According to Leonid Bershidsky in his Bloomberg View column, “Germany Deserved Debt Relief, Greece Doesn’t,” Greece caused deficits by continuing these socialist fiscal practices for three decades, borrowed to cover them, and then lied about them to the Eurostat so they could adopt the euro in 2001. Bershidsky emphasizes the fact that Germany is taking on debts made by previous, corrupt governments whereas Greece carelessly and secretly accumulates debts of their own. On the contrary, the cartoon shows Greece smirking at Germany as if the Greeks didn’t have any debt problems of their own. Therefore, the cartoon is ironic in that both countries have debts to pay and no matter how that debt was incurred, neither Greece nor Germany should be reprimanding the other.

The bar-code mustache and Drachma bills allude to World War II and how it affected Germany’s relationship with Greece. The bar-code mustache on Germany not only alludes to Hitler’s infamous mustache, but it represents a price. In general, we scan bar-codes to get the price of an item. This shows how Hitler’s rule created a huge price that Germans would have to pay for a long time. Not only was previous debt ignored and new debt obtained, but the cruelty of Hitler’s Germany will always be remembered and felt across the world. The bar-code mustache emphasizes the price that Germans are still paying for World War II. This leads to the allusion and symbolization of the Drachma bills.

The Drachma was Greece’s currency until they adopted the euro in January of 2001 (“Greek Drachma”). In 2000, the Greek Supreme Court ruled that Germany “should pay €28m to the relatives of those killed” in the Nazi massacre in Distomo in 1944 (BBC News). There were several other massacres in which hundreds of people died as well as war crimes, a forced loan, and the destruction of infrastructure (BBC News). Because of this, Greece rightfully deserves compensation for the Nazi occupation during World War II. This is a central idea in the cartoon as it shows Germany unwilling to give Greece its own currency. However, Germany is disinclined to settle these reparations because they claim that the issue was settled in 1990 and Greece keeps changing the figure. It also raises questions as to why Greece did not negotiate these repayments before entering the Eurozone (BBC News). This explains why Germany is reluctant to give the Drachmas to Greece, however, Greece feels like the money is rightfully theirs.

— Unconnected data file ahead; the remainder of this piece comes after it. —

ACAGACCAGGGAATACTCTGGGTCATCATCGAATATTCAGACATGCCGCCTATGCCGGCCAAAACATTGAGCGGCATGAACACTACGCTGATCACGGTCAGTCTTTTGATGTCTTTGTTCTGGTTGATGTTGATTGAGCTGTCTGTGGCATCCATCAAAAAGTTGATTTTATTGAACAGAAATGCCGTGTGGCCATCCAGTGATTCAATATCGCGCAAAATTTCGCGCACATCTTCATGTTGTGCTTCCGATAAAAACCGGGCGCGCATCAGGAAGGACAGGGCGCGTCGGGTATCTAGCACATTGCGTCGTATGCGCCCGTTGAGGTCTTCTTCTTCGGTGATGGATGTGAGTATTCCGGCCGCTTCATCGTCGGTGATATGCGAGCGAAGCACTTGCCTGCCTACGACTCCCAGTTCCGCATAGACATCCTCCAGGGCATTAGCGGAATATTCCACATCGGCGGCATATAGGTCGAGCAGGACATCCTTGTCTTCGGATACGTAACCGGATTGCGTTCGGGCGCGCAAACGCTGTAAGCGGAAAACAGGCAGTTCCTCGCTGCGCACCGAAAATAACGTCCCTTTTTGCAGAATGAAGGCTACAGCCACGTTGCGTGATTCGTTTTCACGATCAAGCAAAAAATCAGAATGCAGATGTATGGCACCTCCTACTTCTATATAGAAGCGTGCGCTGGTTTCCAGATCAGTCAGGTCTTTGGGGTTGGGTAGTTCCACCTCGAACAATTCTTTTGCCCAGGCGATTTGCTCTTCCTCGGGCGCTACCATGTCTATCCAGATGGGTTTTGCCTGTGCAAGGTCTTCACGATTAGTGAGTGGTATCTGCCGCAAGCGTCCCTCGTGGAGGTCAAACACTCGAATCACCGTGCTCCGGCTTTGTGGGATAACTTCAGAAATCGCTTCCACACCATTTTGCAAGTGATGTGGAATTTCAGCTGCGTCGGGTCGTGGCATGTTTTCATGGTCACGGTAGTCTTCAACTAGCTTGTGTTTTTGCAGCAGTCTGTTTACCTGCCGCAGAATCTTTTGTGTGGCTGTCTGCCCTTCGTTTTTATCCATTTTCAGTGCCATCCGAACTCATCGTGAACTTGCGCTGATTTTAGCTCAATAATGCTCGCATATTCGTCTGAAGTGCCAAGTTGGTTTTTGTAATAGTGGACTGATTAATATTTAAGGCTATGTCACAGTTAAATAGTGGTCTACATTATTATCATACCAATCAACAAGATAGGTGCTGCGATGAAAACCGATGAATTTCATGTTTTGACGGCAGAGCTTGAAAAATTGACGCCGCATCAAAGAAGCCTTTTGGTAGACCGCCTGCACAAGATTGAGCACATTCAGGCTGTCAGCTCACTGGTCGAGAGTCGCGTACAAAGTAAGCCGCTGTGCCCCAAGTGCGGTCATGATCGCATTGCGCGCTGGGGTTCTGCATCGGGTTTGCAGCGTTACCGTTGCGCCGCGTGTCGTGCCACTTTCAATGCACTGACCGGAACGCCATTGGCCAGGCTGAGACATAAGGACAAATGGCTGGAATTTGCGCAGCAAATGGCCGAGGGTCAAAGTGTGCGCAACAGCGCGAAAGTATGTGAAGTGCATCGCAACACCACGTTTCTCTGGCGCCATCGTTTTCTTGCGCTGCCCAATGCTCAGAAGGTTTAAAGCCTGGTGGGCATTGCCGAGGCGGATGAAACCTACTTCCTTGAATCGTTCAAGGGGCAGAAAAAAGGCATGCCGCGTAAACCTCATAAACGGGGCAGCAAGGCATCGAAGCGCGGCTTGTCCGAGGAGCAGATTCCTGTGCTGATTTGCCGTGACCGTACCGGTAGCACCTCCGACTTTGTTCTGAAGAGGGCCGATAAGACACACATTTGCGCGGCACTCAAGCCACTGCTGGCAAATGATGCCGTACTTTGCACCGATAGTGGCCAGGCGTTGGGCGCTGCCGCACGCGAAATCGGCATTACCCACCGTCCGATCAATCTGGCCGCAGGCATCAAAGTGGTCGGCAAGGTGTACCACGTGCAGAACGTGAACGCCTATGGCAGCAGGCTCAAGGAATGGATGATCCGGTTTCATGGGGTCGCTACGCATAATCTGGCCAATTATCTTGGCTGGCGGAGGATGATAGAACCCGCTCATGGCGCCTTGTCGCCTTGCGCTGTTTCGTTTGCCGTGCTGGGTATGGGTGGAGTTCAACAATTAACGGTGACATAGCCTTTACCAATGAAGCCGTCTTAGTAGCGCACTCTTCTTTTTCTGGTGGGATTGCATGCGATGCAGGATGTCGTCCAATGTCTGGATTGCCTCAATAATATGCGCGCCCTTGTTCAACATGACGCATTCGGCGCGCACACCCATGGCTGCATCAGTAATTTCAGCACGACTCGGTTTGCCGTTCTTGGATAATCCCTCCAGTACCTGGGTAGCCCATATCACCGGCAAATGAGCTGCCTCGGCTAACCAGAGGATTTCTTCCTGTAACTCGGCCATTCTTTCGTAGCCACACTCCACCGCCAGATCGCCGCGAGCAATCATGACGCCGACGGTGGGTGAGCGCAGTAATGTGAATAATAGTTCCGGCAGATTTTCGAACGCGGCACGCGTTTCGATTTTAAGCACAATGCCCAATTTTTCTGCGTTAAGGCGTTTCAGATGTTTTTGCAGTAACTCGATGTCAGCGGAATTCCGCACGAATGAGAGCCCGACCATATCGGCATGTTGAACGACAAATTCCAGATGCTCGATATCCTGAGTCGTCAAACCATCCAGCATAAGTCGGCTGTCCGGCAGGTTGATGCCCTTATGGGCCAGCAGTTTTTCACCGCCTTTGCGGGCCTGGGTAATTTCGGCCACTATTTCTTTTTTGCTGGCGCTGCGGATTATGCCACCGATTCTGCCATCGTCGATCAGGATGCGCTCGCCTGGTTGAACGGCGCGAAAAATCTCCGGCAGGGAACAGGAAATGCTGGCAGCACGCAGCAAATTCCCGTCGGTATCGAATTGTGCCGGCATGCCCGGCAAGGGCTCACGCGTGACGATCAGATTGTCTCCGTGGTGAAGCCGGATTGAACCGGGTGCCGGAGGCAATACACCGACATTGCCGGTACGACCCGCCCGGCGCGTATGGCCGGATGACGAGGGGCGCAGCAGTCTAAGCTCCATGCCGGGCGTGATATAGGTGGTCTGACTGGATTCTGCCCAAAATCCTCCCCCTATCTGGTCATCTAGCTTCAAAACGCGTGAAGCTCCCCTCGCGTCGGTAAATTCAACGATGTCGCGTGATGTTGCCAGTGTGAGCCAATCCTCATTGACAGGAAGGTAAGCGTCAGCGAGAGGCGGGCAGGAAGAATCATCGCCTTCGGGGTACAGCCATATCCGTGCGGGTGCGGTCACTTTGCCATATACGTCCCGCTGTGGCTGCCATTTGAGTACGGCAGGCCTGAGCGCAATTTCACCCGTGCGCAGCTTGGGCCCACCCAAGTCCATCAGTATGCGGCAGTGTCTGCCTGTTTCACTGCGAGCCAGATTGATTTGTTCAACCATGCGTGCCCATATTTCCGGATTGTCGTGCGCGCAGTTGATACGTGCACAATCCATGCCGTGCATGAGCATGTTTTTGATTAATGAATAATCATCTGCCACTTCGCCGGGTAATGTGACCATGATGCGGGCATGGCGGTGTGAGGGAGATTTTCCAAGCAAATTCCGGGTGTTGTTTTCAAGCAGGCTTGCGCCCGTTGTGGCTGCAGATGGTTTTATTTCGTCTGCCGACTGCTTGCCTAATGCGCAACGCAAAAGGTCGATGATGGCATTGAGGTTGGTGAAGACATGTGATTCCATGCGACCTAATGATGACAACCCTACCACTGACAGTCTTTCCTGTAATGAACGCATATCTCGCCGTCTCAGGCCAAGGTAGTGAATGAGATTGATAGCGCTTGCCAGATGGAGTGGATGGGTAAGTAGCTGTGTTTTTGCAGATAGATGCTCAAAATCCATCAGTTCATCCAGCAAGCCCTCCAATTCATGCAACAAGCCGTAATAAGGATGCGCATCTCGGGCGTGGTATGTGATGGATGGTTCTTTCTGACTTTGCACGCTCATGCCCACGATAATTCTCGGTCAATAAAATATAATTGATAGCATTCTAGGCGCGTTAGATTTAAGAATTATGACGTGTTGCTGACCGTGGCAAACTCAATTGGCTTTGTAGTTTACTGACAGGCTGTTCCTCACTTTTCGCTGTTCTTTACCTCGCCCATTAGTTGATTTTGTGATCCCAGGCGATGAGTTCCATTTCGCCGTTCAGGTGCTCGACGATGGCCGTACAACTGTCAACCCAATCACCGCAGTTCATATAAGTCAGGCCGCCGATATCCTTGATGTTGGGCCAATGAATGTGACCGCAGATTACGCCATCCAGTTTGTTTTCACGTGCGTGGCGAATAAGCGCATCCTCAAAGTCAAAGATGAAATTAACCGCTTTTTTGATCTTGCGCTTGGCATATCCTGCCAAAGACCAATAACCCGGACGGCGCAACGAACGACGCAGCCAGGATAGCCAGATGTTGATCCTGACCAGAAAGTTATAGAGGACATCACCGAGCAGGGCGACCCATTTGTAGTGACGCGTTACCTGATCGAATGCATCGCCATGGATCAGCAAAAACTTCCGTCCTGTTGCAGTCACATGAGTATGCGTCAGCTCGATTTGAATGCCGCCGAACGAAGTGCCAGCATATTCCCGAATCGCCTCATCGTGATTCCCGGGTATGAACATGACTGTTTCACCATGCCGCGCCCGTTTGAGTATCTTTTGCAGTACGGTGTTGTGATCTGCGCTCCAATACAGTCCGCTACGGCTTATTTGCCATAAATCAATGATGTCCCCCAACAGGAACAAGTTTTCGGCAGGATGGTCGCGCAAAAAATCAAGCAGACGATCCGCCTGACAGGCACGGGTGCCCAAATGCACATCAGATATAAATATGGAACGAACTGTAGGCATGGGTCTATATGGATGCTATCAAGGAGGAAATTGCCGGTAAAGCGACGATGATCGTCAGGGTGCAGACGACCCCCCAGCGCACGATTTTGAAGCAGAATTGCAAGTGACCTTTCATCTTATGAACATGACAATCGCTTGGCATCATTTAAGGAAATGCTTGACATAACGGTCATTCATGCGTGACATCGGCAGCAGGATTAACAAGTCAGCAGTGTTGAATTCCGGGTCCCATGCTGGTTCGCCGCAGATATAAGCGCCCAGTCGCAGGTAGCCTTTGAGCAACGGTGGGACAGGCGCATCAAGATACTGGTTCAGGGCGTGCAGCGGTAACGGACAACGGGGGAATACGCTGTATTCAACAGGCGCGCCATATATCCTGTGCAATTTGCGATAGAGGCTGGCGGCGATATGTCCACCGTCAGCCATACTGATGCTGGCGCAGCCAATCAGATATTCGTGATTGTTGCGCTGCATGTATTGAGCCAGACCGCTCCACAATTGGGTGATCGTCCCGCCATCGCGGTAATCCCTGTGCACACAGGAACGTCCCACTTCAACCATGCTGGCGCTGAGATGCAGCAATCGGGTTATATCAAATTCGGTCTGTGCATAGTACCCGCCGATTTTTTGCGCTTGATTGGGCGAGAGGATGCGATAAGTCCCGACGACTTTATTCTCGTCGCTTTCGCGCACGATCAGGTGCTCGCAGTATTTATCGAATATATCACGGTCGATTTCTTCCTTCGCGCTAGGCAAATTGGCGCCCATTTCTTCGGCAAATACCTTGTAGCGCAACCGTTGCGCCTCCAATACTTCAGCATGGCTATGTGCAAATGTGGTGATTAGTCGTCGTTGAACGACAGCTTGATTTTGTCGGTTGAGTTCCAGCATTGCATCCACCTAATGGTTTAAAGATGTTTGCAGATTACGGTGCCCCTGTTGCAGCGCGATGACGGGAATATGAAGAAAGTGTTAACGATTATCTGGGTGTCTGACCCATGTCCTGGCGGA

Furthermore, relations between the two countries continue to worsen. When discussing a bail out for Greece’s debilitating debt in 2015, Germany approached the topic with what many perceived as a harsh sternness. This view was reinforced when Wolfgang Schäuble, the German finance minister, suggested that Greece temporarily exit from the euro (Eddy, “Greek Debt Crisis”). The two countries have to deal with the exasperating problem of getting rid of old debt without incurring new debt.

Miguel Sánchez’s cartoon relates to John Knott’s political cartoon, “Going Down Third Time,” because it shows the results of what happened due to German debt after World War I. The debt problems Germany had with France led to the rise of Hitler and the Nazi party, which then led to more debt, which led to the London Debt Agreement, which led to further tensions between Greece and Germany. Not only do Greece and Germany have their individual problems with debt, but they are still trying to settle conflicts that happened over half a century ago.

Works Cited

Antill, P. “German Army Equipment of the Second World War.” German Army Equipment of the Second World War. N.p., 20 Aug. 2010. Web. 28 Nov. 2016.

Becker, Andreas. “German Economic Miracle: Thanks to Debt Relief? | Germany | DW.COM | 27.02.2013.” DW.COM. N.p., 27 Feb. 2013. Web. 16 Nov. 2016.

Bershidsky, Leonid. “Germany Deserved Debt Relief, Greece Doesn’t.” Bloomberg.com. Ed. Cameron Abadi. Bloomberg, 27 Jan. 2015. Web. 28 Nov. 2016.

Dearden, Nick. “Greece and Spain Helped Postwar Germany Recover. Spot the Difference | Nick Dearden.” The Guardian. Guardian News and Media, 27 Feb. 2013. Web. 16 Nov. 2016.

Eddy, Melissa. “Germany’s Tone Grows Sharper in Greek Debt Crisis.” The New York Times. The New York Times, 16 July 2015. Web. 28 Nov. 2016.

“Greek Drachma.” GRD. N.p., n.d. Web. 16 Nov. 2016.

“How Europe Cancelled Germany’s Debt in 1953 – Jubilee Debt Campaign UK.” Jubilee Debt Campaign UK. N.p., 08 Apr. 2016. Web. 16 Nov. 2016.

Knott, John. “Going Down Third Time.” Cartoon. The Dallas Morning News 15 July 1931, sec. 2: 2. Readex: A Division of Newsbank. Web. 17 Nov. 2016.

News, BBC. “Does Germany Owe Greece Wartime Reparations Money?” BBC News. N.p., n.d. Web. 16 Nov. 2016.